Far-right extremists behind majority of anti-Semitic crimes in Germany: report
ODD ANDERSEN (AFP/File)
An average of four anti-Semitic incidents take place each day in Germany, according to new statistics published Sunday, and in the majority of cases far-right extremists are to blame.
In 2017, German police registered a total of 1,453 cases in which Jews were targeted – and in 95 percent of cases, far-right right extremists were responsible.
In 2016, Germany recorded 1,468 anti-Semitic incidents, an increase from previous years. The updated statistics was published Sunday by the federal government in response to an inquiry by Vice President of the Bundestag (Germany's parliament) and member of the German-Israel parliamentary friendship group, Petra Pau.
The German daily Tagesspiegel, which reviewed the data, reported that 32 of the reported incidents were violent crimes and 160 involved damage to property. Another 898 cases involved charges of sedition, including online hate.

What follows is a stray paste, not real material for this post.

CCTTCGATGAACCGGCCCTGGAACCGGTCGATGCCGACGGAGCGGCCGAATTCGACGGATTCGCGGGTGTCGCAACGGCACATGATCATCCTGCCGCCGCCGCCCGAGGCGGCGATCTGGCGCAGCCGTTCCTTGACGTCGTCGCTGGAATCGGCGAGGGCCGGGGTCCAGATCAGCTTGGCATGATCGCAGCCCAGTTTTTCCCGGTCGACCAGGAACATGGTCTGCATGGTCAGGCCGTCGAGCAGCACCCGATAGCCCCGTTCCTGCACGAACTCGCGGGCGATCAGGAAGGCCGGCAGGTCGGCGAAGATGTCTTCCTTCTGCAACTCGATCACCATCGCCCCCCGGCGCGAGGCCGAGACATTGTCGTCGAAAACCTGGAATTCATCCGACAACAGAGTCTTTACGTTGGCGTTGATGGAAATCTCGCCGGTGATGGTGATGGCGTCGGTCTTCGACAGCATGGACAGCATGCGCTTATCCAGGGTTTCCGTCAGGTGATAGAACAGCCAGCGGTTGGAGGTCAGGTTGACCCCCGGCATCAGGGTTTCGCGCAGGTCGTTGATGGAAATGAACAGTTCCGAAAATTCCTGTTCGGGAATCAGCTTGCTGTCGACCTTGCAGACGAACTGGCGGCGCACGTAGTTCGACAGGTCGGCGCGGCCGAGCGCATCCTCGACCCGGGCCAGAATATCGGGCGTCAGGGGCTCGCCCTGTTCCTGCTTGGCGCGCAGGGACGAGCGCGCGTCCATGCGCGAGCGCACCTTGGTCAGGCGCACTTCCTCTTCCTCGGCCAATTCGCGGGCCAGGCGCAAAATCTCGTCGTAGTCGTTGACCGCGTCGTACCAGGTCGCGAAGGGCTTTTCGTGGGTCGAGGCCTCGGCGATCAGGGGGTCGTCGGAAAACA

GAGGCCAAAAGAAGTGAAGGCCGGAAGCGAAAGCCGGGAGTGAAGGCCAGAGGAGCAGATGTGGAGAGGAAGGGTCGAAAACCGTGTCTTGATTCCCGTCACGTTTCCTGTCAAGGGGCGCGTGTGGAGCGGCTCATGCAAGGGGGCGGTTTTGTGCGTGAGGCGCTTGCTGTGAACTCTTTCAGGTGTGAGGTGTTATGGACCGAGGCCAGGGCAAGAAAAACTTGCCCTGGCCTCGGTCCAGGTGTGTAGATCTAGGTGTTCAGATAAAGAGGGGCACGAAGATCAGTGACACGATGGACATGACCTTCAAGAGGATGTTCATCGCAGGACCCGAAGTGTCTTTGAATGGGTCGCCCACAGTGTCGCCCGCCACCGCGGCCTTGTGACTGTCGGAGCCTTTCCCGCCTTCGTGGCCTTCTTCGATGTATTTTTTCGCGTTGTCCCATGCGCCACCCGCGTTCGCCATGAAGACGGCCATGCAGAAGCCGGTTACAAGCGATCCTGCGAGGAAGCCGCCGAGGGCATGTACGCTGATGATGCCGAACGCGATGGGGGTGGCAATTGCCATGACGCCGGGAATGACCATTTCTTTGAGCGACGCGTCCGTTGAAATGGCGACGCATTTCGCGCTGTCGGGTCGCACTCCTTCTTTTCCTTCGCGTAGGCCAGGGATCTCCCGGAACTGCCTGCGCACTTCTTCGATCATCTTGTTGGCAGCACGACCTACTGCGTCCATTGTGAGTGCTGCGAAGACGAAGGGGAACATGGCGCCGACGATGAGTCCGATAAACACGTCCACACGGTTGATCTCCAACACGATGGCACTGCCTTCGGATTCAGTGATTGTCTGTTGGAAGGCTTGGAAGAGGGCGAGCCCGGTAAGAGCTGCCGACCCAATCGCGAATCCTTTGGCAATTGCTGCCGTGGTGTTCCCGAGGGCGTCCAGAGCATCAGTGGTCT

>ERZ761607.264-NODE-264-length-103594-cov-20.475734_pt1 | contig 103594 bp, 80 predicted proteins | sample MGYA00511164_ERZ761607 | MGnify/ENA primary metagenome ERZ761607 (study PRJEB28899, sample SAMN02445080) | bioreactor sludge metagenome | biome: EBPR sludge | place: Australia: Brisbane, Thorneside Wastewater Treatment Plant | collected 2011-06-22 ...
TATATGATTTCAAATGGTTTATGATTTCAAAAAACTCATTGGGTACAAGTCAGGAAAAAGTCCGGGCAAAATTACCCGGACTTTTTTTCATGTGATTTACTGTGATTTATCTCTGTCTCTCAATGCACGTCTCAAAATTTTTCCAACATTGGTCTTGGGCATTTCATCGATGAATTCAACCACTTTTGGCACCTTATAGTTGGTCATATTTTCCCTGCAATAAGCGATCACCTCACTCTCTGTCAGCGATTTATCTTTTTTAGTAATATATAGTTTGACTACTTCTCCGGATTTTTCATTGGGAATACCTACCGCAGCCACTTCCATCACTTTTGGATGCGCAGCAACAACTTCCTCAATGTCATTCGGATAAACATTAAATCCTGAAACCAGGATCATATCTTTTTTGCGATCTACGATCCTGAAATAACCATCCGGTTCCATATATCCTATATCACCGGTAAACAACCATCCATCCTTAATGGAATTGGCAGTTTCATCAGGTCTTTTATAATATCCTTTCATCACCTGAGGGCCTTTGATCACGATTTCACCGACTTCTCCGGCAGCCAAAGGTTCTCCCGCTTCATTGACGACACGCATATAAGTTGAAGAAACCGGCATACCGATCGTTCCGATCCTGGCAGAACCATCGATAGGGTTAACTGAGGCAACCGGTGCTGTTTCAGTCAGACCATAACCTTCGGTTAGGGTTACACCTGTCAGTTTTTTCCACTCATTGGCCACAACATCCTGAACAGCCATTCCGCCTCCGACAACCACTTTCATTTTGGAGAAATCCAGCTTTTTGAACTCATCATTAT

The newspaper noted that the figures could still rise, as some offenses are reported months after the crime.
In a survey published late last year by Bielefeld University in western Germany, 62 percent of Jewish respondents said they experience anti-Semitism in their daily lives, while 28 percent said they were victims of verbal attacks or harassment in the past year.
Increased anti-Semitism imported by Muslim migrants and strengthened nationalistic sentiments among right-winger were mentioned as causes.
A recent study conducted by the American Jewish Committee (AJC)'s Berlin branch, based on interviews with 68 refugees from Syria and Iraq, found wide-spread anti-Semitic thought patterns and stereotypes, even when the interviewees emphasized their “respect” for Judaism or the importance of the peaceful coexistence of Muslims, Christians and Jews in their home countries.
However, the figures do not seem to validate concerns that such views would lead to increased violence.
In 1,377 of the anti-Semitic crimes in 2017, police identified right-wing extremists as the perpetrators.
Another 33 incidents were attributed to foreign-born attackers, excluding Islamists, and 25 cases were deemed “religiously motivated,” meaning likely committed by Muslim extremists.
In 17 cases, the motivation could not be ascertained, and only once case – a charge of sedition – was linked to the far-left, the Tagesspiegel reported.
Pau noted that many anti-Semitic crimes still go unreported, as victims fear turning to the police.
"The number of cases could be considerably higher," she told the newspaper, calling for a comprehensive and long-term social action against any sort of anti-Semitism.
Polina Garaev is i24NEWS' correspondent in Germany.
You need to be logged in in order to post comments. Sign up or log in